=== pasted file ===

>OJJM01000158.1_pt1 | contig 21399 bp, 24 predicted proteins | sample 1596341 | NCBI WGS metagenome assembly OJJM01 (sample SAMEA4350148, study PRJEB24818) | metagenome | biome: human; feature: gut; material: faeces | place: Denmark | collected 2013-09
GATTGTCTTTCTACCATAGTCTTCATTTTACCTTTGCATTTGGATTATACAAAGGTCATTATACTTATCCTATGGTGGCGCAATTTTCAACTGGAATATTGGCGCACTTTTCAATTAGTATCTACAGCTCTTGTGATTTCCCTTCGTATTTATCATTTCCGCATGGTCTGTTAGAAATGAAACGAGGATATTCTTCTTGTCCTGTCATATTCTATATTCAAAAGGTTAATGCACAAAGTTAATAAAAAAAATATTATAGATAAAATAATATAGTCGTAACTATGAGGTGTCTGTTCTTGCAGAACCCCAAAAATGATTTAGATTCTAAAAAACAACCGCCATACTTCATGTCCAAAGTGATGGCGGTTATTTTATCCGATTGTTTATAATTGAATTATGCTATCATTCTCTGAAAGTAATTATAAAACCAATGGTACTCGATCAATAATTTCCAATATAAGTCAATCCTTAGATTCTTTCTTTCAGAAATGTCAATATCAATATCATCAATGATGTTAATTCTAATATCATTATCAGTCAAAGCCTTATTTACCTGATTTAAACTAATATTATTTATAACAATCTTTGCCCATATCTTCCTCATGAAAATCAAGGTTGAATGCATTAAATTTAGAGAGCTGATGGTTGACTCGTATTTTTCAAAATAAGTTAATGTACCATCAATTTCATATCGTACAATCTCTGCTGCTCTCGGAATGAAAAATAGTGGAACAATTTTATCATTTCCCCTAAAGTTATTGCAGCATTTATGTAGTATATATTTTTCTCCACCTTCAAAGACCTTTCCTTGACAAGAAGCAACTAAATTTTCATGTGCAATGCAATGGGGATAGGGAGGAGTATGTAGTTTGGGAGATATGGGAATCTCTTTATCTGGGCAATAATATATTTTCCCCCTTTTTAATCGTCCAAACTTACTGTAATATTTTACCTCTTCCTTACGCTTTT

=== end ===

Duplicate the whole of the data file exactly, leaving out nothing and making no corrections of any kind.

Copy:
>OJJM01000158.1_pt1 | contig 21399 bp, 24 predicted proteins | sample 1596341 | NCBI WGS metagenome assembly OJJM01 (sample SAMEA4350148, study PRJEB24818) | metagenome | biome: human; feature: gut; material: faeces | place: Denmark | collected 2013-09
GATTGTCTTTCTACCATAGTCTTCATTTTACCTTTGCATTTGGATTATACAAAGGTCATTATACTTATCCTATGGTGGCGCAATTTTCAACTGGAATATTGGCGCACTTTTCAATTAGTATCTACAGCTCTTGTGATTTCCCTTCGTATTTATCATTTCCGCATGGTCTGTTAGAAATGAAACGAGGATATTCTTCTTGTCCTGTCATATTCTATATTCAAAAGGTTAATGCACAAAGTTAATAAAAAAAATATTATAGATAAAATAATATAGTCGTAACTATGAGGTGTCTGTTCTTGCAGAACCCCAAAAATGATTTAGATTCTAAAAAACAACCGCCATACTTCATGTCCAAAGTGATGGCGGTTATTTTATCCGATTGTTTATAATTGAATTATGCTATCATTCTCTGAAAGTAATTATAAAACCAATGGTACTCGATCAATAATTTCCAATATAAGTCAATCCTTAGATTCTTTCTTTCAGAAATGTCAATATCAATATCATCAATGATGTTAATTCTAATATCATTATCAGTCAAAGCCTTATTTACCTGATTTAAACTAATATTATTTATAACAATCTTTGCCCATATCTTCCTCATGAAAATCAAGGTTGAATGCATTAAATTTAGAGAGCTGATGGTTGACTCGTATTTTTCAAAATAAGTTAATGTACCATCAATTTCATATCGTACAATCTCTGCTGCTCTCGGAATGAAAAATAGTGGAACAATTTTATCATTTCCCCTAAAGTTATTGCAGCATTTATGTAGTATATATTTTTCTCCACCTTCAAAGACCTTTCCTTGACAAGAAGCAACTAAATTTTCATGTGCAATGCAATGGGGATAGGGAGGAGTATGTAGTTTGGGAGATATGGGAATCTCTTTATCTGGGCAATAATATATTTTCCCCCTTTTTAATCGTCCAAACTTACTGTAATATTTTACCTCTTCCTTACGCTTTT